There are times where it gets difficult to separate this album from an outright blackened thrash affair, though it still holds a bit more in common with Kreator’s “Pleasure To Kill” despite the occasional hints at an early 90s black metal influence. Particularly in the case of “Lycopolis”, the blast beats tend to overpower the song and come off as a slightly higher-fidelity answer to “A Blaze In The Northern Sky”, complete with the quasi-death metal breakdowns that aren’t quite muddy sounding enough to pass for what was going on in Stockholm, New York or Florida in the early 90s. But for the most part, this album is represented by up tempo and punchy thrashers like “Sons Of Kain”, “Road Rage” and “The End” that really bring home the speed in a manner akin to “Persecution Mania”, whereas the slightly slower and groovier “Birth Of A Nation” and “Holiday In Hell” definitely bring about as much of an Exodus feel to the riff work as it does a blackened nastiness in the vocals.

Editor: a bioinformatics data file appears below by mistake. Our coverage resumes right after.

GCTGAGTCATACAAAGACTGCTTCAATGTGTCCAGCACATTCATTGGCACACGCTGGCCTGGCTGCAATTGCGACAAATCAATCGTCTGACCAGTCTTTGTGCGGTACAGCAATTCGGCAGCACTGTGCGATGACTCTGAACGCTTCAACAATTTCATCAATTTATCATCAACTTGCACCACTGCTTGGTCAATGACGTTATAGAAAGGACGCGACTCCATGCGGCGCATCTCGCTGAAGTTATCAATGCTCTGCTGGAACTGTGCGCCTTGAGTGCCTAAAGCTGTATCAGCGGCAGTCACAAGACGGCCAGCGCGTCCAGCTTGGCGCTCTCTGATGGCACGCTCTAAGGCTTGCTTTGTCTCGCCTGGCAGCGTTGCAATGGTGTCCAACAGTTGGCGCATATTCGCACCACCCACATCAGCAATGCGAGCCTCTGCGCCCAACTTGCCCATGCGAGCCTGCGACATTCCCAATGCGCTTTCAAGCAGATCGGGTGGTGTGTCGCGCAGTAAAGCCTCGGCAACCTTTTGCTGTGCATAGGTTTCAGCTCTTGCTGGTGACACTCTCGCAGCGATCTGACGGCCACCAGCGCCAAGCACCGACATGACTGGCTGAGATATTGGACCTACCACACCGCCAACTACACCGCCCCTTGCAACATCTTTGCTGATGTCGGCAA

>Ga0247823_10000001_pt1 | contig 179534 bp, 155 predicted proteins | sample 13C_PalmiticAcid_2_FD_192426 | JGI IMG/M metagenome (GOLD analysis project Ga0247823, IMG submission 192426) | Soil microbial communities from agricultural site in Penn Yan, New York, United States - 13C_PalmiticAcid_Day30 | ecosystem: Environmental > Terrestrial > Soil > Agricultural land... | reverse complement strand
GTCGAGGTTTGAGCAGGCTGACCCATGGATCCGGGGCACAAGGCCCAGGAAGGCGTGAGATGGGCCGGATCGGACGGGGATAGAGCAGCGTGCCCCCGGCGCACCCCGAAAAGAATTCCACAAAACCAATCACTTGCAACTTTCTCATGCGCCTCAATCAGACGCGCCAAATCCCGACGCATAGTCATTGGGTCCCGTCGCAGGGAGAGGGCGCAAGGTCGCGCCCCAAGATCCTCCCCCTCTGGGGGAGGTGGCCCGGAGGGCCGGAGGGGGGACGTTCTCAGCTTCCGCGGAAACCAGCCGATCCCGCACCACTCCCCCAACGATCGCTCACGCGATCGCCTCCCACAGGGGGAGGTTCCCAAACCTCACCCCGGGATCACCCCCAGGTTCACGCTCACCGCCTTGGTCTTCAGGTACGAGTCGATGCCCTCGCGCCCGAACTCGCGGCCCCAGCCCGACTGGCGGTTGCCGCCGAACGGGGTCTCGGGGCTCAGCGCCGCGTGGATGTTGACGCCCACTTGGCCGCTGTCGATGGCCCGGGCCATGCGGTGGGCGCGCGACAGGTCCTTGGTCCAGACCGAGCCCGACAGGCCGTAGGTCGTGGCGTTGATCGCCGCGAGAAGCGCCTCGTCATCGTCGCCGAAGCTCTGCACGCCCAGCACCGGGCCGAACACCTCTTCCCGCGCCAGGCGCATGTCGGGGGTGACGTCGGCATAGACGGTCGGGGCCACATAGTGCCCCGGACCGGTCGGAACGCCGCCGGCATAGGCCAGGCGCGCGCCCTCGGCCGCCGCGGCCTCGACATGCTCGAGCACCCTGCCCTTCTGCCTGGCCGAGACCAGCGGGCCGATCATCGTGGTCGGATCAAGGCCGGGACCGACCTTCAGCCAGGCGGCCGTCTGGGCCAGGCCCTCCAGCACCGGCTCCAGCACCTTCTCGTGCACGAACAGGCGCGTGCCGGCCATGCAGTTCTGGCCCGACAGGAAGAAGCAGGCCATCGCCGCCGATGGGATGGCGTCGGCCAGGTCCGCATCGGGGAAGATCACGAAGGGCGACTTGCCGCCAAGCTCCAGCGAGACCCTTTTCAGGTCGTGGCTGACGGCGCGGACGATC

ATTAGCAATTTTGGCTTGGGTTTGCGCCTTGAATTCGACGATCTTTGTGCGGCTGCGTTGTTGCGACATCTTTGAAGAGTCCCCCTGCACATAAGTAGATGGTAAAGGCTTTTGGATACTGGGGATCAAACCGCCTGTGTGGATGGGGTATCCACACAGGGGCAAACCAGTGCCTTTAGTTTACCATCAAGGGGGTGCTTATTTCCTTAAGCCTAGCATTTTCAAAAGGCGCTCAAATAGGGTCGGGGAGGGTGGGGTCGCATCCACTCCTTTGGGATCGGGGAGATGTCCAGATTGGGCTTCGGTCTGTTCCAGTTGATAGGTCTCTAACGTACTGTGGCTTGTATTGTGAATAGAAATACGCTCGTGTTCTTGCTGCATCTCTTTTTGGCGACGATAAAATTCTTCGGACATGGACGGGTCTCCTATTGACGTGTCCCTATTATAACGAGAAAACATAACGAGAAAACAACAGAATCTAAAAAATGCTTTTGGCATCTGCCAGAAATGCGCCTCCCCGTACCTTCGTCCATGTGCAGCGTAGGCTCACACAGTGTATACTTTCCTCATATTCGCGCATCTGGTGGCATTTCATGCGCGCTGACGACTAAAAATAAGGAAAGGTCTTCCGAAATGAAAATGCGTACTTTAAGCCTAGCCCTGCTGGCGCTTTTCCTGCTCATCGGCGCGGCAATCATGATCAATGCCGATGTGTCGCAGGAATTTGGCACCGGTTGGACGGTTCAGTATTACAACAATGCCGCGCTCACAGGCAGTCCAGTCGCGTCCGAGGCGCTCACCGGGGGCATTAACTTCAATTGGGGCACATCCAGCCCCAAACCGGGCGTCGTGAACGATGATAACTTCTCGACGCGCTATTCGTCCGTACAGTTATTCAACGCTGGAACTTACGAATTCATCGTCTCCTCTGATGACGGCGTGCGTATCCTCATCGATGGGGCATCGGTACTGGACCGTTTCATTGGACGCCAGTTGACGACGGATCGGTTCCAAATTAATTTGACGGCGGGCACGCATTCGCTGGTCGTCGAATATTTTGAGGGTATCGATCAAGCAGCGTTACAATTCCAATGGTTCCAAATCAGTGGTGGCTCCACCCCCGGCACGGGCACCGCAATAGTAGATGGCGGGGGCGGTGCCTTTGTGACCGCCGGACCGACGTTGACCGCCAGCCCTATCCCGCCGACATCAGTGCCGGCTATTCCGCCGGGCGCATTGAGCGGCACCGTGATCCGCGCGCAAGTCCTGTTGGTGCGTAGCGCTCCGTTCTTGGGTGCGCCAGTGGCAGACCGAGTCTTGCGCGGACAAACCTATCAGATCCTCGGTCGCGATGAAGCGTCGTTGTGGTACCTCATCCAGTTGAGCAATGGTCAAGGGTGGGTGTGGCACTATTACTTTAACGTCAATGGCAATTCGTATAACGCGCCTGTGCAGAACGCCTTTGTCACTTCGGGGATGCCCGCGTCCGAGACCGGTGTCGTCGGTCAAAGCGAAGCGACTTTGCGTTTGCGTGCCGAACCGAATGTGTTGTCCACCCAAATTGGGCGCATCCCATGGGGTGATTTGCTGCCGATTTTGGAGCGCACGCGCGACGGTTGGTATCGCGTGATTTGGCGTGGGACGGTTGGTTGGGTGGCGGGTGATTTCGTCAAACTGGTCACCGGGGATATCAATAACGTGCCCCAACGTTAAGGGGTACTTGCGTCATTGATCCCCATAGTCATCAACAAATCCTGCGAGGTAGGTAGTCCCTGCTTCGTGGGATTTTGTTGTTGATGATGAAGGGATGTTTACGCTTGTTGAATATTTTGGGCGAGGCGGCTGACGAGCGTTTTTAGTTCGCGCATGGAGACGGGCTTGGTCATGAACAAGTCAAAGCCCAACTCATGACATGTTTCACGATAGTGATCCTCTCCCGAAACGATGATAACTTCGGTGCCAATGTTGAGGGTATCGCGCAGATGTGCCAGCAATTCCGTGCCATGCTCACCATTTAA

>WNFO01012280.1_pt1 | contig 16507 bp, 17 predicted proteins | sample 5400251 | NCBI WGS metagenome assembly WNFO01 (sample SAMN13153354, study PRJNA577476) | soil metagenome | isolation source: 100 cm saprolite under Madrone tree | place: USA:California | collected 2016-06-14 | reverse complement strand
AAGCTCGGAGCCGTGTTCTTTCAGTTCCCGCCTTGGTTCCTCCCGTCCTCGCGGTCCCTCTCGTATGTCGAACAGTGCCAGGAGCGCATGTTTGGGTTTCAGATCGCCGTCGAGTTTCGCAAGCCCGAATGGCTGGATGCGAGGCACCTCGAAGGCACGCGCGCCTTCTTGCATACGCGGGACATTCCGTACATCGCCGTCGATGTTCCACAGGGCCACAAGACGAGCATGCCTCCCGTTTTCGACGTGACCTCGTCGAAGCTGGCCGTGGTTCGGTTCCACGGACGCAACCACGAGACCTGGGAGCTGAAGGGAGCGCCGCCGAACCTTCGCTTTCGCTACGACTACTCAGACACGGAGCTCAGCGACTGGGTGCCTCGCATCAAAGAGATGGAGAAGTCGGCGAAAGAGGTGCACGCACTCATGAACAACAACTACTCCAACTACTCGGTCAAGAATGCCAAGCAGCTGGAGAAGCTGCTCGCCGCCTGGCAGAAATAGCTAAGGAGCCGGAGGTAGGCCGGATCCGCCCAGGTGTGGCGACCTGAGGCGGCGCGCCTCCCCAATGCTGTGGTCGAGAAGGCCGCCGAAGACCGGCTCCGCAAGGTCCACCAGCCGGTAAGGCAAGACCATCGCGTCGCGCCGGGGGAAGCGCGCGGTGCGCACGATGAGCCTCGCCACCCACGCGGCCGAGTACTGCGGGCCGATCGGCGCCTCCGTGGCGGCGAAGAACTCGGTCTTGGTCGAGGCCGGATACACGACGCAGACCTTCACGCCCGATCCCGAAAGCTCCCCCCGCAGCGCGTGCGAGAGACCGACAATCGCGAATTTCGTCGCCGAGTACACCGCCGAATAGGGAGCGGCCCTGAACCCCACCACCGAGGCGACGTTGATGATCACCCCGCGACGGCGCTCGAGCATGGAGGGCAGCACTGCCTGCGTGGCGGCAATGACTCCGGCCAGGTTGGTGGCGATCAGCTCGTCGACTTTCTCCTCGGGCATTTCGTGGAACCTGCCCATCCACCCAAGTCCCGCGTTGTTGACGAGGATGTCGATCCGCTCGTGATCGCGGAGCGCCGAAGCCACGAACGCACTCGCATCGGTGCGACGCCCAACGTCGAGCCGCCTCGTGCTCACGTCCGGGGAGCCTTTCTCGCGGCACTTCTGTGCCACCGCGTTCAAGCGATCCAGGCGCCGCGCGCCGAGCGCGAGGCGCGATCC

Despite the field being a bit crowded at present, Protector definitely have a lot to offer the nostalgic old school death/thrasher who remembers the mold that was broken by albums like “Seven Churches” and “Morbid Visions” and then saw this newer sound erupt into its own impressive scene in Germany while having an equally deep impact on what would come out of Florida, and then Sweden on the death metal side of the coin. It showcases a sound that has come full circle and returned to a raw, primitive, yet still highly impressive formula befitting the rage and fury that goes into the darker side of the 80s thrash sound. Sure, the image of reanimated zombies crawling out of a landscape adorned with skulls and bones is a bit tried and true, but a solid concept definitely bears repeating, and in this album’s case it goes well beyond being merely bearable.

    Like